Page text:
At his second-floor home near Romona police station in Dhaka, Roy says, “The cruelty levels have increased since Avijit’s murder… Muslims here are peace-loving, they are not the extremist variety. Hindus and Muslims have lived together for many years. But now, the extremism is growing.”
The 80-year-old Roy lives in this house with his wife, who is now seriously ill, younger son Anujit and daughter-in-law. The old guard at the entrance, who asks visitors to fill in their details in a register, provides the only semblance of security. The living room has trophies and souvenirs that Roy earned from his 50 years of teaching physics at Dhaka University. On one of the walls is a framed photograph of Avijit and a poster of Albert Einstein.
Avijit’s wife Bonya, who was with her husband when he was attacked and who suffered serious injuries, lives in the US with her daughter Trisha, where she is working on a project on extremism in Bangladesh.
The deep divide within the country on the role religion should play had got bloggers such as Avijit to speak out. As the country’s leadership failed to resolve this conflict, right-wing radical organisations such as the Jamaat-e-Islami targeted anyone who challenged Islam and its orthodoxy. The string of attacks has forced many bloggers and free thinkers to leave the country.
Shahriar Kabir, a blogger, writer and filmmaker, says that since January last year, 26 bloggers have left the country.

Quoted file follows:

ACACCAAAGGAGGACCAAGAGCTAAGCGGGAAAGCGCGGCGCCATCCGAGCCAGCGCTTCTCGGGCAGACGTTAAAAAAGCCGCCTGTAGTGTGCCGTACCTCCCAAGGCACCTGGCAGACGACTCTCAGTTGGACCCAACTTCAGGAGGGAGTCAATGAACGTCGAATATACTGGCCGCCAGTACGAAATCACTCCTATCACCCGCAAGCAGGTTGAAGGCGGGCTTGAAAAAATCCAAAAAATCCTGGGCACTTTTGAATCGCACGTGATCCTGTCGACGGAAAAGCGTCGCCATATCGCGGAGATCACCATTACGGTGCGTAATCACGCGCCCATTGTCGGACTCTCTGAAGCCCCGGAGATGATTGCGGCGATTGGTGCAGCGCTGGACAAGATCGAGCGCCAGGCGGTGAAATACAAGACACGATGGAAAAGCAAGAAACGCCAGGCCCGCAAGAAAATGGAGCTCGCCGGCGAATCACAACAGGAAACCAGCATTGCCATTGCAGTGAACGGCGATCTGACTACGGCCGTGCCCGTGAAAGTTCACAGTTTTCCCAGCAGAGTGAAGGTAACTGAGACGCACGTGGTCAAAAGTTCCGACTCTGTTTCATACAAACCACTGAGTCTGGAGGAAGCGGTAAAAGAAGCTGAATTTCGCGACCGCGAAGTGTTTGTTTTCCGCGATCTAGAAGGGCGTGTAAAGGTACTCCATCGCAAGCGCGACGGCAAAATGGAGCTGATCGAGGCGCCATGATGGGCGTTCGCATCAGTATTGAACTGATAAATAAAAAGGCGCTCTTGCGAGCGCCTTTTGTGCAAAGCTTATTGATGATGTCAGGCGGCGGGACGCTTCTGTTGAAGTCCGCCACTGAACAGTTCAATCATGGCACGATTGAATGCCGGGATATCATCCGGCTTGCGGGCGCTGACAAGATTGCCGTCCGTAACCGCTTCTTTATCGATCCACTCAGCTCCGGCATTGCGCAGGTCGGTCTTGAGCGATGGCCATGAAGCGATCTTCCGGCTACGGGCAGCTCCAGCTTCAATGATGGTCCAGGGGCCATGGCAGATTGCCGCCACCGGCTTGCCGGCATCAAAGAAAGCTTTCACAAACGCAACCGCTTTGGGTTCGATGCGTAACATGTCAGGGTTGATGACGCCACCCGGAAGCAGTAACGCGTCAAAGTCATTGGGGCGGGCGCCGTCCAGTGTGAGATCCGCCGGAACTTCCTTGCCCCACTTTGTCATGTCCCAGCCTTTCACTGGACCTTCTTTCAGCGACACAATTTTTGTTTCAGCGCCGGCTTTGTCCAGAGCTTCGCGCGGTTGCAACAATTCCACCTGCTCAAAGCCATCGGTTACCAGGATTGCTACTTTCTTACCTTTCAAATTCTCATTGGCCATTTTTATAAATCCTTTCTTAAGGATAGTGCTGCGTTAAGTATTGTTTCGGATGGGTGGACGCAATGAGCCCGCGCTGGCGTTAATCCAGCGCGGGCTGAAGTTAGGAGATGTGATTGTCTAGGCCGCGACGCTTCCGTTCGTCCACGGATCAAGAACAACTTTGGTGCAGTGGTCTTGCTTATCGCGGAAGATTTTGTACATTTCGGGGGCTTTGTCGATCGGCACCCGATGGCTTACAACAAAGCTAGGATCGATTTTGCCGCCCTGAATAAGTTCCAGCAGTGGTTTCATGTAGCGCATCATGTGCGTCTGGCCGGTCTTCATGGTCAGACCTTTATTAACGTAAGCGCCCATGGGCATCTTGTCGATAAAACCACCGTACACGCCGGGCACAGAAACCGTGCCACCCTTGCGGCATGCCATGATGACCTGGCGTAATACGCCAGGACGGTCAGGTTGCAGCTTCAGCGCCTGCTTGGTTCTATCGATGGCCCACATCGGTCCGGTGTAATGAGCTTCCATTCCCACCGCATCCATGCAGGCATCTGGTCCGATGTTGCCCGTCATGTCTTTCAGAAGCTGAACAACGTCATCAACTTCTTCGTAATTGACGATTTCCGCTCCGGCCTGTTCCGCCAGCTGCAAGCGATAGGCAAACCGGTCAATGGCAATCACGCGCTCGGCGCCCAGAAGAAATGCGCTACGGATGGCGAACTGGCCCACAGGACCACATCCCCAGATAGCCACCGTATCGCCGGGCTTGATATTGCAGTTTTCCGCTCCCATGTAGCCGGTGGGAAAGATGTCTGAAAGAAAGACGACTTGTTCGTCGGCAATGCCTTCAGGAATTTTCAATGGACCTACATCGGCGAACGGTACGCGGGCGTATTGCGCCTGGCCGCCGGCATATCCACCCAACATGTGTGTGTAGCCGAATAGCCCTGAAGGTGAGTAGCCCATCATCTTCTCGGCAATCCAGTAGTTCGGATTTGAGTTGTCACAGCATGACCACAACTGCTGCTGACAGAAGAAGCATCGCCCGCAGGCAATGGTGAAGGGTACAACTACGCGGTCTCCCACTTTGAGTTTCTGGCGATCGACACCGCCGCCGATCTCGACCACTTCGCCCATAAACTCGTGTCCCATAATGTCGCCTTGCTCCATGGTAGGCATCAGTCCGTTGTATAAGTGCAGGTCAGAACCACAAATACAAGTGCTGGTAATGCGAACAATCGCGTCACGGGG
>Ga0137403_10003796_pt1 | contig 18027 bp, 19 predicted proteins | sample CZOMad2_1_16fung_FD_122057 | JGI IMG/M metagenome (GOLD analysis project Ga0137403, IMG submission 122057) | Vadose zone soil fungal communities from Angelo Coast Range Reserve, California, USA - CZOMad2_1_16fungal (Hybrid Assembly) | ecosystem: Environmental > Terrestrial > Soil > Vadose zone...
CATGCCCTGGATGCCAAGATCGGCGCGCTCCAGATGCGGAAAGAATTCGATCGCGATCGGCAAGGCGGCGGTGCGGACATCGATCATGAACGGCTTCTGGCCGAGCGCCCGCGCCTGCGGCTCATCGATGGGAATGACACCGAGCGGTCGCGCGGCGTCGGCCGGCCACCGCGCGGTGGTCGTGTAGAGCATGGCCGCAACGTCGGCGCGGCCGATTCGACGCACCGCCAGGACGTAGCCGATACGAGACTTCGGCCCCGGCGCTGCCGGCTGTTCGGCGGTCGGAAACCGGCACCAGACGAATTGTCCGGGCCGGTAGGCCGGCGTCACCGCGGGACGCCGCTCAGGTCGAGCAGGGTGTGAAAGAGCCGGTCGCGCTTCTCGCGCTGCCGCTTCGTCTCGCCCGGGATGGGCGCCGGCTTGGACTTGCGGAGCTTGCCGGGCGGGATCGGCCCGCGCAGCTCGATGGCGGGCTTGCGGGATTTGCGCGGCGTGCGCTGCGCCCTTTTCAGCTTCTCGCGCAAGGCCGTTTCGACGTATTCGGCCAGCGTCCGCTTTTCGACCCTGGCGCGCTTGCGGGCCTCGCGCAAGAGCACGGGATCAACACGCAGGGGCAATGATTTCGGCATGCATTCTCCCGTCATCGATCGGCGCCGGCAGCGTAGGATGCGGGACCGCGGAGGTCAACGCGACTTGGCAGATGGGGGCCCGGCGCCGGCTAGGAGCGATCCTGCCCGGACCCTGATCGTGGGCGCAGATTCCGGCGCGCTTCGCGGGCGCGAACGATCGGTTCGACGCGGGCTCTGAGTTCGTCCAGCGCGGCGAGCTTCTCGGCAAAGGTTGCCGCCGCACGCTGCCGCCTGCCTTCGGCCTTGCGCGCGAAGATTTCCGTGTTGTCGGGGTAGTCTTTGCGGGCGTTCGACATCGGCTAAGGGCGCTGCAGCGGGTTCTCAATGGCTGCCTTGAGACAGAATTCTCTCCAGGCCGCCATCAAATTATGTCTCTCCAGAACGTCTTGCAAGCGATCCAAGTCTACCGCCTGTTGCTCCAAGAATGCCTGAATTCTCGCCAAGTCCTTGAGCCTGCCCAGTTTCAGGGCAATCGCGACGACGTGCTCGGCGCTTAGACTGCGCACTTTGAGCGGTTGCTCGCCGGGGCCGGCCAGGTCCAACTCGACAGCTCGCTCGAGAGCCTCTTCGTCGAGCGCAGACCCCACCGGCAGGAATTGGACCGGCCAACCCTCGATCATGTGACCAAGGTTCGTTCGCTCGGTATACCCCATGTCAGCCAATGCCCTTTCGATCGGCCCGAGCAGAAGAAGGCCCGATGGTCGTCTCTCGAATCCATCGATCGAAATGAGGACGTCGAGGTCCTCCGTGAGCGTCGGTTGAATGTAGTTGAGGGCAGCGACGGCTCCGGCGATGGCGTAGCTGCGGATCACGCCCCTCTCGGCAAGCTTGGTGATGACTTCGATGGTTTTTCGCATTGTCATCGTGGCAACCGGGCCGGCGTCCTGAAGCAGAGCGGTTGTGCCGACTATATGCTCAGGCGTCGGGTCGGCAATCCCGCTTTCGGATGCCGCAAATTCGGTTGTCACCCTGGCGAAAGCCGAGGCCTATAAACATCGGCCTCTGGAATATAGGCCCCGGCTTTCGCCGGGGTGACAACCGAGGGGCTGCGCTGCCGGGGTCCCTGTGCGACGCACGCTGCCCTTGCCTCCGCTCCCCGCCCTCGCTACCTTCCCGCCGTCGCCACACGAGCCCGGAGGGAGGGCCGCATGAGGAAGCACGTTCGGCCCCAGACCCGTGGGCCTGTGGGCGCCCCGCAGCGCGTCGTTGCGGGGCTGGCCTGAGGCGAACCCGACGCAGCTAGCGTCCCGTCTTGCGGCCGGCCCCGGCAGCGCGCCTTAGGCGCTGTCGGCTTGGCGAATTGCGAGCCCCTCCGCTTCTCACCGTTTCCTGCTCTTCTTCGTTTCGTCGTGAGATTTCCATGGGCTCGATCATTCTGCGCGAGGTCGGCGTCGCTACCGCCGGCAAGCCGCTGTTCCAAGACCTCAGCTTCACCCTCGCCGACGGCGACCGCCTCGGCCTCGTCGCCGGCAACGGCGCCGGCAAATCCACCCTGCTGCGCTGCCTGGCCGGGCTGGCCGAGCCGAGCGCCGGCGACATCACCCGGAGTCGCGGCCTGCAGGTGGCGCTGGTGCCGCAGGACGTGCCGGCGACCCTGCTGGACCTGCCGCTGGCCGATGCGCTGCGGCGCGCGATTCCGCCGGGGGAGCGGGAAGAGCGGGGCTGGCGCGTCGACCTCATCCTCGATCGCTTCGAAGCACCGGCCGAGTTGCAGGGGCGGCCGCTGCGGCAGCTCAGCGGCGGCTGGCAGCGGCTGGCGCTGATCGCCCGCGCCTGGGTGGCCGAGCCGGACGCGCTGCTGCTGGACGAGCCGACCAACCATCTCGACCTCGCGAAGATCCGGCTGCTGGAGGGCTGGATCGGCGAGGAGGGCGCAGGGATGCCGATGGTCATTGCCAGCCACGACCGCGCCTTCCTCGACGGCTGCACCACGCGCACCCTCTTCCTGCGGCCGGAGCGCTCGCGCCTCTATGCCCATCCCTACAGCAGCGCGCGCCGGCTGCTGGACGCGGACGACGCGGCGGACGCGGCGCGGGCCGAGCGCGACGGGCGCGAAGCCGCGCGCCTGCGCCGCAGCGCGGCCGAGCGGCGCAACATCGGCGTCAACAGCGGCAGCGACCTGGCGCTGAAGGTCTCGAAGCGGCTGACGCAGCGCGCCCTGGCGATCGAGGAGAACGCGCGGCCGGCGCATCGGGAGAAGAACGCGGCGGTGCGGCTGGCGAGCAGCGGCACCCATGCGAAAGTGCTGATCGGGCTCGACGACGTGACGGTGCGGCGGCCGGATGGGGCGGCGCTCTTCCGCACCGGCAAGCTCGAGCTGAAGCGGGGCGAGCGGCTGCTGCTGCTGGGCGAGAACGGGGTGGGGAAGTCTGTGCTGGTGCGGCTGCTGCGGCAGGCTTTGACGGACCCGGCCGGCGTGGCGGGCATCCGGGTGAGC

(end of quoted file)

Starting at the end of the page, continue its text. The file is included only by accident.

Omi Rehman Pial, 46, another blogger who has written since 2006 on the Liberation War and war crimes, left for Switzerland earlier this year. Last year in June, he spoke to The Indian Express from his Dhaka home and said, “My six-year-old daughter could not go to school for a year. The school had got a threat saying it would be bombed if my daughter went there. The headmaster told me not to be afraid. But I didn’t want to put other children at risk.”
Many like Arif Jebtik, 38, who is on the hit-list of extremists, have stayed on, though struggling to come to terms with the threats and the fear. “I quit my job in a newspaper. I had to change my house. I never declare where I am going. I can’t drop my daughter to school. I can’t jog in the park — I have been followed once or twice there. My mother has been threatened in Sylhet, so she moved in with me,” says Jebtik, one of the earliest bloggers in Bangladesh. “But I would rather die in this country than leave. We do not want to become martyrs, but the country’s history has put us in this place. We are the last line of defence. If we don’t fight back, this country will become a madrasa,” he says.
Then there are those who are in the line of fire of extremists because of who they are — the Hindu, Christian and Buddhist minorities and members of the LGBT community.
On July 1, the day terrorists struck Holey Artisan, Shyamananda Das, a 62-year-old Hindu priest in Bangladesh’s Jhenaidah district was hacked to death by three men who came on a motorcycle.
Rana Dasgupta, a prominent leader of the Hindu-Buddhist-Christian unity council, says, “In the last year and a half, 53 people, bloggers and minorities, have been hacked to death. Threats, intimidation, attempt to murder… all of these are rampant. A lot of priests have stopped wearing dhotis, sacred threads and other symbols,” he says.
Blogger Arif Jebtik quotes a Bengali saying to illustrate how the ruling party, the Awami League, treats minorities: “Thaakley vote paabo, gele jomi paabo (if the Hindus stay, we will get the votes; if they leave the country, will get their land).”
A member of the LGBT community spoke about the atmosphere of “bhoy (fear)” after Xulhaz Mannan, who worked at the US development agency USAid and who founded Roopban, Bangladesh’s only magazine for LGBTs, was hacked to death in April this year. “There is fear among the 5,000 members of the community in Dhaka… Mannan bhai’s murder was a shock. We have to be very careful,” he says.